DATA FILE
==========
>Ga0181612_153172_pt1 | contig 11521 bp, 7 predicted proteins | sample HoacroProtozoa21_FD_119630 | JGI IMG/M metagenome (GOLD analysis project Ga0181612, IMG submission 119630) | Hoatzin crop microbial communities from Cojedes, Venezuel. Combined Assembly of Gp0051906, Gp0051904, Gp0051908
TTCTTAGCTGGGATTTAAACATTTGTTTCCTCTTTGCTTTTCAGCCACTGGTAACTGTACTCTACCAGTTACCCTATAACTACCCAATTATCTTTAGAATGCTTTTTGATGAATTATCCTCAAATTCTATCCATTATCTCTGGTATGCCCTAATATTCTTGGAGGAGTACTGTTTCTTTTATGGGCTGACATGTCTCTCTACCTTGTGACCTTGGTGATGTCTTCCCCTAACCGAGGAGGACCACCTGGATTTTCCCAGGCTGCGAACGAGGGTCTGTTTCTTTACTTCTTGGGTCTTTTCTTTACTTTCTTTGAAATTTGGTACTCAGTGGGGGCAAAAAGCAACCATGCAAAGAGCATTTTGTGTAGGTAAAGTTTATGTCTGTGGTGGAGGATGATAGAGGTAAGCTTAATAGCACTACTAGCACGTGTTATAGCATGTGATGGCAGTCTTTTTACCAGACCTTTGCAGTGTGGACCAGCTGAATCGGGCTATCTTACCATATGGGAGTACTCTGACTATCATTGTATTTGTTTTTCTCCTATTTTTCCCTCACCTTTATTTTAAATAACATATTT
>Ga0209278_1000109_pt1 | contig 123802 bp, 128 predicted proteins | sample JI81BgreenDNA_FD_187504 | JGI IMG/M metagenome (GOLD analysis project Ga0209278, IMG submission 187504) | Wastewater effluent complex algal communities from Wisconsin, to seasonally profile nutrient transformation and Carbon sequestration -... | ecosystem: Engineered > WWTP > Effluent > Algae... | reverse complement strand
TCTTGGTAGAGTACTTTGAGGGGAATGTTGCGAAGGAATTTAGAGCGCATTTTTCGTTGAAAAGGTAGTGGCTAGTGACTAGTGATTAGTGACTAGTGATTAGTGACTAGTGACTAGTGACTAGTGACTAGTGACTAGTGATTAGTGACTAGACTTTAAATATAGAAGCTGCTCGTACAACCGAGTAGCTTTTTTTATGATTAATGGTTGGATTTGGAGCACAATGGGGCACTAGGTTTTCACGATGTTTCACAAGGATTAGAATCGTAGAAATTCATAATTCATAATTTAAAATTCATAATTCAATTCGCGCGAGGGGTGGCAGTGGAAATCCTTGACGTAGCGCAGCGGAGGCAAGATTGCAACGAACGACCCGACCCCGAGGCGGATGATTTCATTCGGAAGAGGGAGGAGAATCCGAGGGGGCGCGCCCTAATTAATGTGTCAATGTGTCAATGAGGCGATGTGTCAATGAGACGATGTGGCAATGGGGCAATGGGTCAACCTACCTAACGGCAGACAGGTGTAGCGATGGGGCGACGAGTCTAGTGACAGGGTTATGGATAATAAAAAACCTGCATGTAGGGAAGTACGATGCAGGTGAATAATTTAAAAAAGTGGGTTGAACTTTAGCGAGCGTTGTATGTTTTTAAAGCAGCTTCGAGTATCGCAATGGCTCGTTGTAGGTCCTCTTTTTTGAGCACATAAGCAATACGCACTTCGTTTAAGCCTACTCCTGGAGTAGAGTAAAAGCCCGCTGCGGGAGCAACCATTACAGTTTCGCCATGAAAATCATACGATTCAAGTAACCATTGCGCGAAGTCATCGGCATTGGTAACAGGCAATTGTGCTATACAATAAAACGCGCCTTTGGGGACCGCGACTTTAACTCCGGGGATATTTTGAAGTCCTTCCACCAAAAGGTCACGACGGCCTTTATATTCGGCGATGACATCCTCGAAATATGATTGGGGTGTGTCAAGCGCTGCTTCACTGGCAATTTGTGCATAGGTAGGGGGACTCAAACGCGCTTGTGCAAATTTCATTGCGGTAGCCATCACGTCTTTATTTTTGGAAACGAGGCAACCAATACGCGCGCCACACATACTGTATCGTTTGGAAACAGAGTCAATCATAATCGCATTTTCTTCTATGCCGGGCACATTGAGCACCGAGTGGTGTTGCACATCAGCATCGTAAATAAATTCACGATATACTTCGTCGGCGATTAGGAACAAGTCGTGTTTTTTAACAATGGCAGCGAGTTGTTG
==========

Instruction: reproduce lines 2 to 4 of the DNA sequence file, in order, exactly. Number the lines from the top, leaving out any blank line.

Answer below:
TTCTTAGCTGGGATTTAAACATTTGTTTCCTCTTTGCTTTTCAGCCACTGGTAACTGTACTCTACCAGTTACCCTATAACTACCCAATTATCTTTAGAATGCTTTTTGATGAATTATCCTCAAATTCTATCCATTATCTCTGGTATGCCCTAATATTCTTGGAGGAGTACTGTTTCTTTTATGGGCTGACATGTCTCTCTACCTTGTGACCTTGGTGATGTCTTCCCCTAACCGAGGAGGACCACCTGGATTTTCCCAGGCTGCGAACGAGGGTCTGTTTCTTTACTTCTTGGGTCTTTTCTTTACTTTCTTTGAAATTTGGTACTCAGTGGGGGCAAAAAGCAACCATGCAAAGAGCATTTTGTGTAGGTAAAGTTTATGTCTGTGGTGGAGGATGATAGAGGTAAGCTTAATAGCACTACTAGCACGTGTTATAGCATGTGATGGCAGTCTTTTTACCAGACCTTTGCAGTGTGGACCAGCTGAATCGGGCTATCTTACCATATGGGAGTACTCTGACTATCATTGTATTTGTTTTTCTCCTATTTTTCCCTCACCTTTATTTTAAATAACATATTT
>Ga0209278_1000109_pt1 | contig 123802 bp, 128 predicted proteins | sample JI81BgreenDNA_FD_187504 | JGI IMG/M metagenome (GOLD analysis project Ga0209278, IMG submission 187504) | Wastewater effluent complex algal communities from Wisconsin, to seasonally profile nutrient transformation and Carbon sequestration -... | ecosystem: Engineered > WWTP > Effluent > Algae... | reverse complement strand
TCTTGGTAGAGTACTTTGAGGGGAATGTTGCGAAGGAATTTAGAGCGCATTTTTCGTTGAAAAGGTAGTGGCTAGTGACTAGTGATTAGTGACTAGTGATTAGTGACTAGTGACTAGTGACTAGTGACTAGTGACTAGTGATTAGTGACTAGACTTTAAATATAGAAGCTGCTCGTACAACCGAGTAGCTTTTTTTATGATTAATGGTTGGATTTGGAGCACAATGGGGCACTAGGTTTTCACGATGTTTCACAAGGATTAGAATCGTAGAAATTCATAATTCATAATTTAAAATTCATAATTCAATTCGCGCGAGGGGTGGCAGTGGAAATCCTTGACGTAGCGCAGCGGAGGCAAGATTGCAACGAACGACCCGACCCCGAGGCGGATGATTTCATTCGGAAGAGGGAGGAGAATCCGAGGGGGCGCGCCCTAATTAATGTGTCAATGTGTCAATGAGGCGATGTGTCAATGAGACGATGTGGCAATGGGGCAATGGGTCAACCTACCTAACGGCAGACAGGTGTAGCGATGGGGCGACGAGTCTAGTGACAGGGTTATGGATAATAAAAAACCTGCATGTAGGGAAGTACGATGCAGGTGAATAATTTAAAAAAGTGGGTTGAACTTTAGCGAGCGTTGTATGTTTTTAAAGCAGCTTCGAGTATCGCAATGGCTCGTTGTAGGTCCTCTTTTTTGAGCACATAAGCAATACGCACTTCGTTTAAGCCTACTCCTGGAGTAGAGTAAAAGCCCGCTGCGGGAGCAACCATTACAGTTTCGCCATGAAAATCATACGATTCAAGTAACCATTGCGCGAAGTCATCGGCATTGGTAACAGGCAATTGTGCTATACAATAAAACGCGCCTTTGGGGACCGCGACTTTAACTCCGGGGATATTTTGAAGTCCTTCCACCAAAAGGTCACGACGGCCTTTATATTCGGCGATGACATCCTCGAAATATGATTGGGGTGTGTCAAGCGCTGCTTCACTGGCAATTTGTGCATAGGTAGGGGGACTCAAACGCGCTTGTGCAAATTTCATTGCGGTAGCCATCACGTCTTTATTTTTGGAAACGAGGCAACCAATACGCGCGCCACACATACTGTATCGTTTGGAAACAGAGTCAATCATAATCGCATTTTCTTCTATGCCGGGCACATTGAGCACCGAGTGGTGTTGCACATCAGCATCGTAAATAAATTCACGATATACTTCGTCGGCGATTAGGAACAAGTCGTGTTTTTTAACAATGGCAGCGAGTTGTTG